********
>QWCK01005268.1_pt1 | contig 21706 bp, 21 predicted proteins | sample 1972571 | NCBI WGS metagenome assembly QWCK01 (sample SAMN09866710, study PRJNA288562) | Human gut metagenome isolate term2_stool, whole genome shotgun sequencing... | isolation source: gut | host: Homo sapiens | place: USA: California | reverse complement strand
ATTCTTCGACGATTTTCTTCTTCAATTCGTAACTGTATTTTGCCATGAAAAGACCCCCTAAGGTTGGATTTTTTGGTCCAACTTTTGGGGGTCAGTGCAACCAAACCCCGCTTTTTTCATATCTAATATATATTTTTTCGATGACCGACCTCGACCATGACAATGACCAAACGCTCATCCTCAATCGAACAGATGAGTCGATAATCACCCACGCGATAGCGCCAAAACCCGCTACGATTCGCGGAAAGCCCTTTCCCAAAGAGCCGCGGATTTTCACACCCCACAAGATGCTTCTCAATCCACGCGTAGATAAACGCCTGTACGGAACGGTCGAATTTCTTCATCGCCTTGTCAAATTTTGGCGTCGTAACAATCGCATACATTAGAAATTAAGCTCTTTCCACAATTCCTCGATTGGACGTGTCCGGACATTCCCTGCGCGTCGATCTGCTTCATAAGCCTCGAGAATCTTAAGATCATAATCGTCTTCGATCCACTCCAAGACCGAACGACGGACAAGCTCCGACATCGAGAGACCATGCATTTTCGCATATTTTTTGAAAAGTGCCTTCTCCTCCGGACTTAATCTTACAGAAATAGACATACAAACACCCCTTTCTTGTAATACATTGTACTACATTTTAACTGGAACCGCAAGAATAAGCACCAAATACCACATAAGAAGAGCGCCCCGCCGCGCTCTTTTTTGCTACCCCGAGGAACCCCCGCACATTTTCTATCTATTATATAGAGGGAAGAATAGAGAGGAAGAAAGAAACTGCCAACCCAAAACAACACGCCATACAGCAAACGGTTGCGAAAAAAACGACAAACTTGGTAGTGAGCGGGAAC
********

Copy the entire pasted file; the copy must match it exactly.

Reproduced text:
>QWCK01005268.1_pt1 | contig 21706 bp, 21 predicted proteins | sample 1972571 | NCBI WGS metagenome assembly QWCK01 (sample SAMN09866710, study PRJNA288562) | Human gut metagenome isolate term2_stool, whole genome shotgun sequencing... | isolation source: gut | host: Homo sapiens | place: USA: California | reverse complement strand
ATTCTTCGACGATTTTCTTCTTCAATTCGTAACTGTATTTTGCCATGAAAAGACCCCCTAAGGTTGGATTTTTTGGTCCAACTTTTGGGGGTCAGTGCAACCAAACCCCGCTTTTTTCATATCTAATATATATTTTTTCGATGACCGACCTCGACCATGACAATGACCAAACGCTCATCCTCAATCGAACAGATGAGTCGATAATCACCCACGCGATAGCGCCAAAACCCGCTACGATTCGCGGAAAGCCCTTTCCCAAAGAGCCGCGGATTTTCACACCCCACAAGATGCTTCTCAATCCACGCGTAGATAAACGCCTGTACGGAACGGTCGAATTTCTTCATCGCCTTGTCAAATTTTGGCGTCGTAACAATCGCATACATTAGAAATTAAGCTCTTTCCACAATTCCTCGATTGGACGTGTCCGGACATTCCCTGCGCGTCGATCTGCTTCATAAGCCTCGAGAATCTTAAGATCATAATCGTCTTCGATCCACTCCAAGACCGAACGACGGACAAGCTCCGACATCGAGAGACCATGCATTTTCGCATATTTTTTGAAAAGTGCCTTCTCCTCCGGACTTAATCTTACAGAAATAGACATACAAACACCCCTTTCTTGTAATACATTGTACTACATTTTAACTGGAACCGCAAGAATAAGCACCAAATACCACATAAGAAGAGCGCCCCGCCGCGCTCTTTTTTGCTACCCCGAGGAACCCCCGCACATTTTCTATCTATTATATAGAGGGAAGAATAGAGAGGAAGAAAGAAACTGCCAACCCAAAACAACACGCCATACAGCAAACGGTTGCGAAAAAAACGACAAACTTGGTAGTGAGCGGGAAC